Interestingly I haven't noticed much of a difference when the battery charge gets low.  Normally it just runs like normal until it's out of power and then it suddenly shuts off completely.  Of course, this may be the battery low on charge and not completely drained.  I have no way of measuring remaining charge in the battery.

Also, would those numbers change much if instead of 14.8V you are measuring 12V?  The step up regulator I use is 12V.

Alan

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Re: RailPro and Dead Rail
« Reply #6 on: August 04, 2019, 08:14:46 AM »
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Also, would those numbers change much if instead of 14.8V you are measuring 12V?  The step up regulator I use is 12V.

The 14.8V is the mains reference. So yes, if you change the reference to 12V then the battery unit would appear measurement-wise to perform slightly better.

I would think running on a layout that really taxes the loco is where the battery idea gets sketchy - steep grades, long helix, long trains, etc. An HO loco under heavy load is going to drain the battery pretty fast. My Atlas 4 axle locos pull roughly 100mA @ 15V when dragging a 16 car train (all metal wheels) on flat track at normal main speeds hence why I used 100mA as reference.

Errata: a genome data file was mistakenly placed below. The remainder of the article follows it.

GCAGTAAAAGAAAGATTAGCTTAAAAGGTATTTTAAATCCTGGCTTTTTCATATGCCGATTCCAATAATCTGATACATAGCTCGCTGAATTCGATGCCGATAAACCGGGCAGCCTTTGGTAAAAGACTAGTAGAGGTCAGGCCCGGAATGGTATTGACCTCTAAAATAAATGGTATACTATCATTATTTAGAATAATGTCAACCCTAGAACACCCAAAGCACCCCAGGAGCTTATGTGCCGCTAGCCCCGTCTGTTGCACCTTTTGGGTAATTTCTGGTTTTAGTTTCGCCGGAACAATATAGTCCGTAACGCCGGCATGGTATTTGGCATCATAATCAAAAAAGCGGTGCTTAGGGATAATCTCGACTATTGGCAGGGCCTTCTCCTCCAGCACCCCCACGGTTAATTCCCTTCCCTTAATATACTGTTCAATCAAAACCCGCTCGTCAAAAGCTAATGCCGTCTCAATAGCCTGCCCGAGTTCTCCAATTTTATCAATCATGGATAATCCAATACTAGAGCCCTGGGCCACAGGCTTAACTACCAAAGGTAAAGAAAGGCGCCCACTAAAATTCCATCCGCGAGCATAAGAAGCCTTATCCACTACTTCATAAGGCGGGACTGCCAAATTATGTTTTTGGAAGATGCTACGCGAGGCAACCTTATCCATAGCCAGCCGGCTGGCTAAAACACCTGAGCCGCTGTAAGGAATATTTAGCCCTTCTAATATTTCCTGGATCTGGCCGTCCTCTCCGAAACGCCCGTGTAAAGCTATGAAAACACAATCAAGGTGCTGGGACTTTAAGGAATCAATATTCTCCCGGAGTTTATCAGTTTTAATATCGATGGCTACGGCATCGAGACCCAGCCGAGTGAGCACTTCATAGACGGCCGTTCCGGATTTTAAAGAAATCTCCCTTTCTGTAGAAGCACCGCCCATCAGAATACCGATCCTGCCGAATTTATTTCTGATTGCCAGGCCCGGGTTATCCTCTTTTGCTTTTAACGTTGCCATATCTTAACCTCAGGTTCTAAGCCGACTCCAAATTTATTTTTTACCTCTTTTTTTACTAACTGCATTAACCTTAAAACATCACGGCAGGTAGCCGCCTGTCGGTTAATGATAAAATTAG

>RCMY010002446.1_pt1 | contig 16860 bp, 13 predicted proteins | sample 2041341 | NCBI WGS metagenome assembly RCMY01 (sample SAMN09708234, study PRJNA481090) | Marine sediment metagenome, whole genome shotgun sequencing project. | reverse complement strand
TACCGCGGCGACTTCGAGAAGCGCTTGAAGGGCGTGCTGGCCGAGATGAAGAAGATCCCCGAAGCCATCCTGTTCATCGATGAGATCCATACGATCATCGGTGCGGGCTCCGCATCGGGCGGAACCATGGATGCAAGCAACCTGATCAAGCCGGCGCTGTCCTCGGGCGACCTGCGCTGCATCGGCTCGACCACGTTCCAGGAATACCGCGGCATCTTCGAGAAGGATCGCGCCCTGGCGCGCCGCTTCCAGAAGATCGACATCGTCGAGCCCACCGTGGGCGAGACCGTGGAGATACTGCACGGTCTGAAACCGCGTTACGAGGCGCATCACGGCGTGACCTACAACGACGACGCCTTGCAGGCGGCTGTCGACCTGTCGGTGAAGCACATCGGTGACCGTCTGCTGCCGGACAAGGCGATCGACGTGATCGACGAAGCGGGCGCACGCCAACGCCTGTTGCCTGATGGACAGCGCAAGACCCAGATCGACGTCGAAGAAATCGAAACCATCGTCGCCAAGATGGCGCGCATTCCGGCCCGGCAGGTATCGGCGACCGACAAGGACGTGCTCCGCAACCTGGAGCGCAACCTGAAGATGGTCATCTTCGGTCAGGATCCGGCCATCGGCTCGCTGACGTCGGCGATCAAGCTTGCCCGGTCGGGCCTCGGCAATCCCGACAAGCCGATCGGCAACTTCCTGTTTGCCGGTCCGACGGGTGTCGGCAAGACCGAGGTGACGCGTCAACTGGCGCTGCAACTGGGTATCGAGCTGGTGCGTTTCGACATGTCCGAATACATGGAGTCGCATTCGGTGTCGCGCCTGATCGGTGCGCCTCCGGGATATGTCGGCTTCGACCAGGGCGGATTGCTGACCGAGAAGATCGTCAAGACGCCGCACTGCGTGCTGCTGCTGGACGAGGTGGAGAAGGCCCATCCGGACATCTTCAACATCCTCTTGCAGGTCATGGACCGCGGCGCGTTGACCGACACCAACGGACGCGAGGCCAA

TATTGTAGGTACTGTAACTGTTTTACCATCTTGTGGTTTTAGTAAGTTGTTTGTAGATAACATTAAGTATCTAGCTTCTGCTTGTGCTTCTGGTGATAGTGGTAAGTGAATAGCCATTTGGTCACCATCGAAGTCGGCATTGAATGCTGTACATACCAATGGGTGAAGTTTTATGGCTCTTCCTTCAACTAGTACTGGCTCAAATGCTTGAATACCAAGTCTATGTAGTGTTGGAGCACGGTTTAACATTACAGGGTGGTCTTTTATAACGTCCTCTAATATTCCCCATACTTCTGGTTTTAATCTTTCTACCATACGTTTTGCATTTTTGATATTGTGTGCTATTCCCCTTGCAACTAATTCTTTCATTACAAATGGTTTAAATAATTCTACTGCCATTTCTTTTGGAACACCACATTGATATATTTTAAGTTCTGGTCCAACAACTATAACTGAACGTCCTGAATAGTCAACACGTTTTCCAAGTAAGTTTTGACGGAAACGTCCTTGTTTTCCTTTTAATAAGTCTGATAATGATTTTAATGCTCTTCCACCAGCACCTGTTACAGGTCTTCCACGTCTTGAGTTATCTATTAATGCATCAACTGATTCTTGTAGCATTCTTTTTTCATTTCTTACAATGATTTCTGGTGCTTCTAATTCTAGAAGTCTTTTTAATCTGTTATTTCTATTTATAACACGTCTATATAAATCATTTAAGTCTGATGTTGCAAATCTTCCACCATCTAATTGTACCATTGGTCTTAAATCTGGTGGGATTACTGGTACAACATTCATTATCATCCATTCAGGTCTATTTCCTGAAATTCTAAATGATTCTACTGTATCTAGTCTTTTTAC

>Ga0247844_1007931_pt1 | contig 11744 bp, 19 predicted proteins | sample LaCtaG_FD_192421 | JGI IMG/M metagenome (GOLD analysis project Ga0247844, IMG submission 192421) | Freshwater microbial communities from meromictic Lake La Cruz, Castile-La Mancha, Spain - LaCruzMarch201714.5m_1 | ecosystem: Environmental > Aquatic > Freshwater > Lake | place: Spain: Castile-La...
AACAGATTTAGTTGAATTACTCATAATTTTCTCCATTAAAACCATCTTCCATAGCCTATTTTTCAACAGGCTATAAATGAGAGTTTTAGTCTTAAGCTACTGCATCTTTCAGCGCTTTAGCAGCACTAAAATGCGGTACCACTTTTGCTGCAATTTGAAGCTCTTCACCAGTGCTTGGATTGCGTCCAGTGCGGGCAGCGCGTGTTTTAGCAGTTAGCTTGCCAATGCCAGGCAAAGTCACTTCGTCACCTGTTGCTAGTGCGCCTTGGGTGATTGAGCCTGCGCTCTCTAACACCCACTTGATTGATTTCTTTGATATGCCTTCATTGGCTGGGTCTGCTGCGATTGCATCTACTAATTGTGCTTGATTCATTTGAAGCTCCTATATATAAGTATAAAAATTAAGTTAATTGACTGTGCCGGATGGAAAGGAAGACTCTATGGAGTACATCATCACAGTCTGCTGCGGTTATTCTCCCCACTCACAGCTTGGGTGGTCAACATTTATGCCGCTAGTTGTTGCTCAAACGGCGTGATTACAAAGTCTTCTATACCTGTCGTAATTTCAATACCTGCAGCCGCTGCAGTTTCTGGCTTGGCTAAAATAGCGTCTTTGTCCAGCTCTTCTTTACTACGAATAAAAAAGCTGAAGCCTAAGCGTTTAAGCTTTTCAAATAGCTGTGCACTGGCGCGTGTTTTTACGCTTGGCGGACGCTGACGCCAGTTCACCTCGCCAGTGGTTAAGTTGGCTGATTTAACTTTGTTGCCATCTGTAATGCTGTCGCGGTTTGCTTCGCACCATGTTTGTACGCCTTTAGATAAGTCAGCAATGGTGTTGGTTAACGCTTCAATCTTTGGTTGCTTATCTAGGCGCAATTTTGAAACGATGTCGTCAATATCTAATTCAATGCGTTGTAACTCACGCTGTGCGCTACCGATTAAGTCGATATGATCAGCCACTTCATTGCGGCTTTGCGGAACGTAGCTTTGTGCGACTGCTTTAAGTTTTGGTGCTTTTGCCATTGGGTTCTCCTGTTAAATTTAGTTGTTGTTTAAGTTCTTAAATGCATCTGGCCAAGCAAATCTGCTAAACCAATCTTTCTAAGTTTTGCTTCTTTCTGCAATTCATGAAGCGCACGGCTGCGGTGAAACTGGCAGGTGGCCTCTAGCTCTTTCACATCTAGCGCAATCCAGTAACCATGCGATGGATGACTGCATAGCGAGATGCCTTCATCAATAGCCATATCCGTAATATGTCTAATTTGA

Quote
Interestingly I haven't noticed much of a difference when the battery charge gets low.  Normally it just runs like normal until it's out of power and then it suddenly shuts off completely.

The LM PWM magic in action. Your loco used in a conventional DC manner would make it obvious the battery is fading away.